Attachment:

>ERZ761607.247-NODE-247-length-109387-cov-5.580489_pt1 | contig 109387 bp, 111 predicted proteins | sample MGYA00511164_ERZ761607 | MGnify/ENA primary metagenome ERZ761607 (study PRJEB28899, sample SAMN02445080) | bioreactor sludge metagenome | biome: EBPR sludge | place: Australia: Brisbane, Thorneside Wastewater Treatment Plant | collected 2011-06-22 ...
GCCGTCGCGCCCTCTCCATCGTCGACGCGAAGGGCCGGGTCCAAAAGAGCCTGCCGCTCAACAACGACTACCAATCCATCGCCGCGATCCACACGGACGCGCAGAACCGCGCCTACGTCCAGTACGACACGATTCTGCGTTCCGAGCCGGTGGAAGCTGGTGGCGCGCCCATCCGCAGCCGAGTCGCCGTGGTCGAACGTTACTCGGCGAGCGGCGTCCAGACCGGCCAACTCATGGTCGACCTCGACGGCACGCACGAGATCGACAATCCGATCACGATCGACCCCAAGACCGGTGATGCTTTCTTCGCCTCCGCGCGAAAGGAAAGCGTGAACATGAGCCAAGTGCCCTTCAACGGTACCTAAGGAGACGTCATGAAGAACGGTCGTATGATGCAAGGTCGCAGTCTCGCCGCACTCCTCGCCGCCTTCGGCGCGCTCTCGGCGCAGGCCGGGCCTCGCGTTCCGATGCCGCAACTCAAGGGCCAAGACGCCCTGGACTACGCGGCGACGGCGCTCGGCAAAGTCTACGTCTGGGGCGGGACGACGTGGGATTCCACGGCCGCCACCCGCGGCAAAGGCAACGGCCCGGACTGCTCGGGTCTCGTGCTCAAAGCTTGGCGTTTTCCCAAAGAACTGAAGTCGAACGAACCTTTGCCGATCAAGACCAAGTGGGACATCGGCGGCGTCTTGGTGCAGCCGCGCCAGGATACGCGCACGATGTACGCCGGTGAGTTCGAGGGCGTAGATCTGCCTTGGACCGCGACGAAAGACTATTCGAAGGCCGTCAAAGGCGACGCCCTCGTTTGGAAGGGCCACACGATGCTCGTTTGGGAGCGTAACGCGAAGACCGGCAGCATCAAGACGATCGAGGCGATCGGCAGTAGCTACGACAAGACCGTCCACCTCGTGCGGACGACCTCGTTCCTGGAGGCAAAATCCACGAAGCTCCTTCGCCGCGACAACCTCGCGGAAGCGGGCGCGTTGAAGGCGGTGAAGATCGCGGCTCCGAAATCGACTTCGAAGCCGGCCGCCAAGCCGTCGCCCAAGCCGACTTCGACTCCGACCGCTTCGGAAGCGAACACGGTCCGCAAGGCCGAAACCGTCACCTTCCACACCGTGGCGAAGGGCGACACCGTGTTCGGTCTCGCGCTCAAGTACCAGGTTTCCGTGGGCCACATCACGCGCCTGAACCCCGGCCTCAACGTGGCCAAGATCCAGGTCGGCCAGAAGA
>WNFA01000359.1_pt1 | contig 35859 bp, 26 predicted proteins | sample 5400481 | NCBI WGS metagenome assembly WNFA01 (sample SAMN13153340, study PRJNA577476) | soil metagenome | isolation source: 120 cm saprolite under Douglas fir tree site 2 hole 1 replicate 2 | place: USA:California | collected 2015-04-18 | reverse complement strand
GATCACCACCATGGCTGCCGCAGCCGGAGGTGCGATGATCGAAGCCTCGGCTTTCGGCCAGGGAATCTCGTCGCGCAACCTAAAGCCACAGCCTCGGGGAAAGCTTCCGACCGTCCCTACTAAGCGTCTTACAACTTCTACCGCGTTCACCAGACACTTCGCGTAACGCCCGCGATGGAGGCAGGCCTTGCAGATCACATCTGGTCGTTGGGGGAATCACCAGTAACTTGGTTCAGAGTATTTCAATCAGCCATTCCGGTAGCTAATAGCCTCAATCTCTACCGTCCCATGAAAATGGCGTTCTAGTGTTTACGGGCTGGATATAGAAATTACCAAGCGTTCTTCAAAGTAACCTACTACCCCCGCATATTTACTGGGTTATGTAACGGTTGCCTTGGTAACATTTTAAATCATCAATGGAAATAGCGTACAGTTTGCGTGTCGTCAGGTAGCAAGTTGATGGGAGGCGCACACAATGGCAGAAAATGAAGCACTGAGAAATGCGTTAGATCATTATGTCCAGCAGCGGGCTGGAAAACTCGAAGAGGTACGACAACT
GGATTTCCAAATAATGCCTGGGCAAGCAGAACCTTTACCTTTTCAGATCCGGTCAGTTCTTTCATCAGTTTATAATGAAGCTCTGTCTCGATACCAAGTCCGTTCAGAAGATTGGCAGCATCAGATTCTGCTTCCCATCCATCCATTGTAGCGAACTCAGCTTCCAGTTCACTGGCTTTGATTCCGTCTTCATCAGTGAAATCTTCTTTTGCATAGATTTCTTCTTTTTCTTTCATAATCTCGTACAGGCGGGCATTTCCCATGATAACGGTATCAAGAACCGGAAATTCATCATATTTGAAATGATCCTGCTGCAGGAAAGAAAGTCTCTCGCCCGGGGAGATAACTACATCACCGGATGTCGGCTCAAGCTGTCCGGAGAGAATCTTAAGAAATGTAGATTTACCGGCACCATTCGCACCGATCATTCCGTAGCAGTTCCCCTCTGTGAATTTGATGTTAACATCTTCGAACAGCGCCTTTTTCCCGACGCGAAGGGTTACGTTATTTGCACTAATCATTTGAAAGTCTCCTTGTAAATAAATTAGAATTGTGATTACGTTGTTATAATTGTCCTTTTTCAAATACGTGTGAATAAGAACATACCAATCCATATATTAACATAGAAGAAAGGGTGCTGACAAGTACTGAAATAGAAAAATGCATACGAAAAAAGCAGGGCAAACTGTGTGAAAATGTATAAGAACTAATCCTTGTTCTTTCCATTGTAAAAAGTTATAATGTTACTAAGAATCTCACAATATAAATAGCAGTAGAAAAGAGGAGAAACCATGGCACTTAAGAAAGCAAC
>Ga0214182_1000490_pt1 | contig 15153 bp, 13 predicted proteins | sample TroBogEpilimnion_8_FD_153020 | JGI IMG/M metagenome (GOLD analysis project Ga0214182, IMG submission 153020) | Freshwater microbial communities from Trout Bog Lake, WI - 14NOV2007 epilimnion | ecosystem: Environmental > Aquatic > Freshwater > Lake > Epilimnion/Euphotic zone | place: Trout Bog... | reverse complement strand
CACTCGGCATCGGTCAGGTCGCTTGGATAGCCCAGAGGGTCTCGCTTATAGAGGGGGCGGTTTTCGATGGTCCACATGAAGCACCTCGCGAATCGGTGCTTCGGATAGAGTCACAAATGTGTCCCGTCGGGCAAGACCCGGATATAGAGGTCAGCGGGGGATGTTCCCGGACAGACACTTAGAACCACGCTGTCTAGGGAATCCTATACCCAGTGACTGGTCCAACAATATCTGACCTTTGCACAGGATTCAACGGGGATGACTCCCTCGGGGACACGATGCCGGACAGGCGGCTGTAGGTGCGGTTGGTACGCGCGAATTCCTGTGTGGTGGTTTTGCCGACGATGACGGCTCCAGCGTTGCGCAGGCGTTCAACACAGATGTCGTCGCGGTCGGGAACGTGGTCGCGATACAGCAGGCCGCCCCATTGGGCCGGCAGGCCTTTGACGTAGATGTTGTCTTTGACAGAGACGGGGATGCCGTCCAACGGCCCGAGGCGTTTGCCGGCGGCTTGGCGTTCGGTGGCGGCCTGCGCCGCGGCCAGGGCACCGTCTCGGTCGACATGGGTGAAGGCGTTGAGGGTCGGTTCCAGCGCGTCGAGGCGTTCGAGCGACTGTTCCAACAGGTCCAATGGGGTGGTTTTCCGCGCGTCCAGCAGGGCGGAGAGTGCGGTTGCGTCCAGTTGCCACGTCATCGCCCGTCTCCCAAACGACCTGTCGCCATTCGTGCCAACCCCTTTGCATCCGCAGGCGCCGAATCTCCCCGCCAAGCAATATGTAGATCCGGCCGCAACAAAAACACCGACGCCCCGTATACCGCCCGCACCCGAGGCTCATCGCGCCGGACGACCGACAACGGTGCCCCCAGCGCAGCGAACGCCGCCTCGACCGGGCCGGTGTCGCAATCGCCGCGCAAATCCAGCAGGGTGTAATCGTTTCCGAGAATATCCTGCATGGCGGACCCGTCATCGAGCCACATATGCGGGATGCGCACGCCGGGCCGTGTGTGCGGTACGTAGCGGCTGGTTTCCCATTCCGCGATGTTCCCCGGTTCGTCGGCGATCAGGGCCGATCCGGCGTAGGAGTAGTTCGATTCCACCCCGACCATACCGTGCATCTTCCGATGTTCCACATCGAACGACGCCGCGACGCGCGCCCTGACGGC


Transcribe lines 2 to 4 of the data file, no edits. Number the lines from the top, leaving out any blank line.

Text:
GCCGTCGCGCCCTCTCCATCGTCGACGCGAAGGGCCGGGTCCAAAAGAGCCTGCCGCTCAACAACGACTACCAATCCATCGCCGCGATCCACACGGACGCGCAGAACCGCGCCTACGTCCAGTACGACACGATTCTGCGTTCCGAGCCGGTGGAAGCTGGTGGCGCGCCCATCCGCAGCCGAGTCGCCGTGGTCGAACGTTACTCGGCGAGCGGCGTCCAGACCGGCCAACTCATGGTCGACCTCGACGGCACGCACGAGATCGACAATCCGATCACGATCGACCCCAAGACCGGTGATGCTTTCTTCGCCTCCGCGCGAAAGGAAAGCGTGAACATGAGCCAAGTGCCCTTCAACGGTACCTAAGGAGACGTCATGAAGAACGGTCGTATGATGCAAGGTCGCAGTCTCGCCGCACTCCTCGCCGCCTTCGGCGCGCTCTCGGCGCAGGCCGGGCCTCGCGTTCCGATGCCGCAACTCAAGGGCCAAGACGCCCTGGACTACGCGGCGACGGCGCTCGGCAAAGTCTACGTCTGGGGCGGGACGACGTGGGATTCCACGGCCGCCACCCGCGGCAAAGGCAACGGCCCGGACTGCTCGGGTCTCGTGCTCAAAGCTTGGCGTTTTCCCAAAGAACTGAAGTCGAACGAACCTTTGCCGATCAAGACCAAGTGGGACATCGGCGGCGTCTTGGTGCAGCCGCGCCAGGATACGCGCACGATGTACGCCGGTGAGTTCGAGGGCGTAGATCTGCCTTGGACCGCGACGAAAGACTATTCGAAGGCCGTCAAAGGCGACGCCCTCGTTTGGAAGGGCCACACGATGCTCGTTTGGGAGCGTAACGCGAAGACCGGCAGCATCAAGACGATCGAGGCGATCGGCAGTAGCTACGACAAGACCGTCCACCTCGTGCGGACGACCTCGTTCCTGGAGGCAAAATCCACGAAGCTCCTTCGCCGCGACAACCTCGCGGAAGCGGGCGCGTTGAAGGCGGTGAAGATCGCGGCTCCGAAATCGACTTCGAAGCCGGCCGCCAAGCCGTCGCCCAAGCCGACTTCGACTCCGACCGCTTCGGAAGCGAACACGGTCCGCAAGGCCGAAACCGTCACCTTCCACACCGTGGCGAAGGGCGACACCGTGTTCGGTCTCGCGCTCAAGTACCAGGTTTCCGTGGGCCACATCACGCGCCTGAACCCCGGCCTCAACGTGGCCAAGATCCAGGTCGGCCAGAAGA
>WNFA01000359.1_pt1 | contig 35859 bp, 26 predicted proteins | sample 5400481 | NCBI WGS metagenome assembly WNFA01 (sample SAMN13153340, study PRJNA577476) | soil metagenome | isolation source: 120 cm saprolite under Douglas fir tree site 2 hole 1 replicate 2 | place: USA:California | collected 2015-04-18 | reverse complement strand
GATCACCACCATGGCTGCCGCAGCCGGAGGTGCGATGATCGAAGCCTCGGCTTTCGGCCAGGGAATCTCGTCGCGCAACCTAAAGCCACAGCCTCGGGGAAAGCTTCCGACCGTCCCTACTAAGCGTCTTACAACTTCTACCGCGTTCACCAGACACTTCGCGTAACGCCCGCGATGGAGGCAGGCCTTGCAGATCACATCTGGTCGTTGGGGGAATCACCAGTAACTTGGTTCAGAGTATTTCAATCAGCCATTCCGGTAGCTAATAGCCTCAATCTCTACCGTCCCATGAAAATGGCGTTCTAGTGTTTACGGGCTGGATATAGAAATTACCAAGCGTTCTTCAAAGTAACCTACTACCCCCGCATATTTACTGGGTTATGTAACGGTTGCCTTGGTAACATTTTAAATCATCAATGGAAATAGCGTACAGTTTGCGTGTCGTCAGGTAGCAAGTTGATGGGAGGCGCACACAATGGCAGAAAATGAAGCACTGAGAAATGCGTTAGATCATTATGTCCAGCAGCGGGCTGGAAAACTCGAAGAGGTACGACAACT